JIS News

Director General of the Planning Institute of Jamaica (PIOJ), Dr. Wesley Hughes, has said that the 2.7 per cent growth in the economy for the October to December quarter had occurred against a background of economic stability, including a continued downward trend in inflation, which was at 0.3 per cent for the period, and the relative stability in the exchange rate.
Dr. Hughes, who was providing a review of the country’s economic performance for the period at his Grenada Way offices in New Kingston yesterday (Feb. 15), said that while inflation had gone up in food and drink 0.4 per cent; meat, poultry and fish 2.5 per cent; vegetables and fruits 7.1 per cent; and fuel and other household supplies 1.7 per cent, the “downward movement in the price of crude oil influenced the decline in the indices for housing and other housing expenses, which was down by two per cent, while transport was down by 1.3 per cent.”
Meanwhile, the fiscal deficit for the quarter was $21.3 billion, which was $11.3 billion more than projected. “The fiscal deficit was broken down as $2.5 billion lower than programmed revenue, and expenditures of $8.8 billion higher than programmed,” he said, adding that revenues and grants totaled $51.7 billion during the quarter, while expenditure was $72.7 billion.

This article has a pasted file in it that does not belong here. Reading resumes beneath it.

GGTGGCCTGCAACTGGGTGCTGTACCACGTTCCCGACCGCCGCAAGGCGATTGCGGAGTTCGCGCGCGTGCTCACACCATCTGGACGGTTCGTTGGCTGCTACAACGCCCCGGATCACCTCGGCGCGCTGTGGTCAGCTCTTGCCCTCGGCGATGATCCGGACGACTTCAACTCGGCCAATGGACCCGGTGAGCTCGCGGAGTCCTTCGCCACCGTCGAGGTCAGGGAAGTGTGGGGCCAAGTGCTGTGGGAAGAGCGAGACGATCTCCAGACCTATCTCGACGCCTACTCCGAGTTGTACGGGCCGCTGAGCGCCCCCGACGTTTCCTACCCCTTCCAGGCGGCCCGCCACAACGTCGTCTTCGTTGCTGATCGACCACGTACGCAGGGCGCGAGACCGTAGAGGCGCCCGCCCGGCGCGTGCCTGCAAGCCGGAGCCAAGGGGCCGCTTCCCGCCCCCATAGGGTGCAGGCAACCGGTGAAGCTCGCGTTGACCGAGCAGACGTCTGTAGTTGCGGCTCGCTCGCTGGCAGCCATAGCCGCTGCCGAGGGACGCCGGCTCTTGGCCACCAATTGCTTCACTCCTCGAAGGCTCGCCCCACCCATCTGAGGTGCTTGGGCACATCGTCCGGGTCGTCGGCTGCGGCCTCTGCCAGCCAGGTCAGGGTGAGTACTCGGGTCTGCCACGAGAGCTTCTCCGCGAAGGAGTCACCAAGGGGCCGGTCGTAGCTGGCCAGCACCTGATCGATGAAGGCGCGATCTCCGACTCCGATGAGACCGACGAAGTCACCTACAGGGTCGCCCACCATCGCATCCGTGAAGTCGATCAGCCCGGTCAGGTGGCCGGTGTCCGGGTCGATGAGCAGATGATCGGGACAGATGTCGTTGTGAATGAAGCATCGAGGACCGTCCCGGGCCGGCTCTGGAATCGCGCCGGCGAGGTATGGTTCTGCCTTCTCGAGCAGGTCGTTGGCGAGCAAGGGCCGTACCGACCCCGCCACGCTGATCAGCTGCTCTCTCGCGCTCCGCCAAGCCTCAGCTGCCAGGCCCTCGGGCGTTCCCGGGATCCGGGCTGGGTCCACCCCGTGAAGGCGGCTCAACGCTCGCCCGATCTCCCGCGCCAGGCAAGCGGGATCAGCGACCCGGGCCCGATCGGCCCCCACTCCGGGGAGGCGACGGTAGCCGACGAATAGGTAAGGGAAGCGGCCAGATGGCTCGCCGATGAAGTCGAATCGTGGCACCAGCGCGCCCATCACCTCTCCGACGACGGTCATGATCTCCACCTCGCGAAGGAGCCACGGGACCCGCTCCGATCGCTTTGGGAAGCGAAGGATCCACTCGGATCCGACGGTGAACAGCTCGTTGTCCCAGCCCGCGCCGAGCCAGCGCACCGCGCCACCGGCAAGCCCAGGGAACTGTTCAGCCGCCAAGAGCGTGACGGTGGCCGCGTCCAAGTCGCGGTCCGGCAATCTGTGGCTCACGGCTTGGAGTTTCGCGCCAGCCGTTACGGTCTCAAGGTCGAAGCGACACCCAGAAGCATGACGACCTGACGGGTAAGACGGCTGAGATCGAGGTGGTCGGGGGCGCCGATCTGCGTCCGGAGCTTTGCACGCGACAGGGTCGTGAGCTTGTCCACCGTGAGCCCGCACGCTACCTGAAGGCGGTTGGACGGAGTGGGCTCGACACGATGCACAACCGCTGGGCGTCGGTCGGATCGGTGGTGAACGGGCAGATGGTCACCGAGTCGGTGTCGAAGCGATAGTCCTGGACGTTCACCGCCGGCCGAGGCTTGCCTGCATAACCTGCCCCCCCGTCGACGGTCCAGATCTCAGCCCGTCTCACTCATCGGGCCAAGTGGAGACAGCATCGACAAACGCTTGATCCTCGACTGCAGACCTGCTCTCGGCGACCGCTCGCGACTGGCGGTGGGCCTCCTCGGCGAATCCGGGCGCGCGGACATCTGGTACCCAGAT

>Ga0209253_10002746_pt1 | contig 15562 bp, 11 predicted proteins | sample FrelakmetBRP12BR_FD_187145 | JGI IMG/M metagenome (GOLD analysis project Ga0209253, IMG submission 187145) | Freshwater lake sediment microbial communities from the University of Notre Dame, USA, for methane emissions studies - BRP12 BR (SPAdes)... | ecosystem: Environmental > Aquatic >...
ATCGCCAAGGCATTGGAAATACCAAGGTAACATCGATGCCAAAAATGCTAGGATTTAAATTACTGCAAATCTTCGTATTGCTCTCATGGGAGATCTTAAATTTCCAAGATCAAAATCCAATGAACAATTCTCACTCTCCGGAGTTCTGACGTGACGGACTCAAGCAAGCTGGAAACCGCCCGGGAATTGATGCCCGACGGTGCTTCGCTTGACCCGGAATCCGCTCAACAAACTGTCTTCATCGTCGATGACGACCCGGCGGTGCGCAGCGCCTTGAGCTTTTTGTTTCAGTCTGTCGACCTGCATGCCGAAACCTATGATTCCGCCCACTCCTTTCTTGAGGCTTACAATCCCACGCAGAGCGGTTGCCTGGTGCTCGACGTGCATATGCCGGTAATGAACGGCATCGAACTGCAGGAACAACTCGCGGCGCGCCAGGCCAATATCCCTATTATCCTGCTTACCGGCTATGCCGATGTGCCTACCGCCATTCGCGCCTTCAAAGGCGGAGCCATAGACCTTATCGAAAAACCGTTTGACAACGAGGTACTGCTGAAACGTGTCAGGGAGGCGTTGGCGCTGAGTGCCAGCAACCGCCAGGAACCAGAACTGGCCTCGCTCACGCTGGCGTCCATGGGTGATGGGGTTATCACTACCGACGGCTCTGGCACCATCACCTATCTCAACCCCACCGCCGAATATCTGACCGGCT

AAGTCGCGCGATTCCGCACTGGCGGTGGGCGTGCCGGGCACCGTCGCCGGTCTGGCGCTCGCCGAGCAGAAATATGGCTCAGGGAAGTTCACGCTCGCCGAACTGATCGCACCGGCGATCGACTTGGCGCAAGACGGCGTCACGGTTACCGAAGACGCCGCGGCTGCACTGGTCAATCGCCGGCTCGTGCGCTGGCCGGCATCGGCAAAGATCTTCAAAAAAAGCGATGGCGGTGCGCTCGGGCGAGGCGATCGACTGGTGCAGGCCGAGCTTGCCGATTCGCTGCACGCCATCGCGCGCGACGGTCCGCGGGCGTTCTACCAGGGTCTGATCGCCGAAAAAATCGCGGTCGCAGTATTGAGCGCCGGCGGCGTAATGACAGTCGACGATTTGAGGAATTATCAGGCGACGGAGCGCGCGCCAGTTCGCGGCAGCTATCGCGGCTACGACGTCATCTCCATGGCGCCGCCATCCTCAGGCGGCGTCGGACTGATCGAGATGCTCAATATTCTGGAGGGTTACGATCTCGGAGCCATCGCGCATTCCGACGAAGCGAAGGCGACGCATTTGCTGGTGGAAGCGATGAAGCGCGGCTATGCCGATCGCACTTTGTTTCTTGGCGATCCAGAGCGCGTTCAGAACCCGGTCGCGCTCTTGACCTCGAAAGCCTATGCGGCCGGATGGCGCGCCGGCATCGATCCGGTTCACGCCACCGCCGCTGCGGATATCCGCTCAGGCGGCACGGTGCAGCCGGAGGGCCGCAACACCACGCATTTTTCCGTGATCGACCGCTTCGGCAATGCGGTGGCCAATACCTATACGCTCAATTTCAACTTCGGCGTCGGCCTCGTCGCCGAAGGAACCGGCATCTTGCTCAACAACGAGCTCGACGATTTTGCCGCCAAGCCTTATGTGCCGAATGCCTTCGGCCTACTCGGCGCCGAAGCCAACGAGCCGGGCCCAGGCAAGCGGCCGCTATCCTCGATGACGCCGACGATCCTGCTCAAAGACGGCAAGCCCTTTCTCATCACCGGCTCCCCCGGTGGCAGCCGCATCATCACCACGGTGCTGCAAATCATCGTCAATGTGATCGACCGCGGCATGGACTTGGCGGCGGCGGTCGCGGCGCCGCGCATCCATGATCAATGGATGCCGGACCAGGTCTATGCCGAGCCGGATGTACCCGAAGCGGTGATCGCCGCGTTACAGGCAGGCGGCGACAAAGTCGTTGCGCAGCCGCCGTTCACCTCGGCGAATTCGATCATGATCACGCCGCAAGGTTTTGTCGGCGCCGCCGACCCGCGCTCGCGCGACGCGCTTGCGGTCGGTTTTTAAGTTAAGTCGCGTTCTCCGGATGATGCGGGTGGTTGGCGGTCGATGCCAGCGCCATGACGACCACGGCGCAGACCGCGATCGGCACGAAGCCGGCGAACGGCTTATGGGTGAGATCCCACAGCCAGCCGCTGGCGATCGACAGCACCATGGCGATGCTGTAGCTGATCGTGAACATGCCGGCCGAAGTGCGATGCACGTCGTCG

In relation to external trade, a deficit of just over US$3 billion was recorded for the January to October period, which was US$403 million more than the similar period for 2005. Imports increased by 20.1 per cent, while exports grew by 30.8 per cent.
The main growth area in export was crude material, mainly scrap metal accounting for 47.4 per cent, and mineral fuels, which accounted for 38.3 per cent.
On the matter of unemployment rates, Dr. Hughes said the figure of 9.6 per cent in October reflected some improvement. He noted that some seasonality was reflected in the movement, as this was below the 10.9 per cent recorded for October 2005. Meanwhile, the job seeking rate remained relatively stable at some five per cent, the PIOJ head said, “slightly up to 5.3 per cent in October 2006”.
Dr. Hughes said that in the short term, it was expected that the general positive trends in the economy would continue, with “overall growth in both the goods-producing and the services sector led by tourism, transportation, communication, construction, mining and agriculture. we expect that in the current quarter, the spin-off effects from Cricket World Cup 2007, should see some impact on the economy”.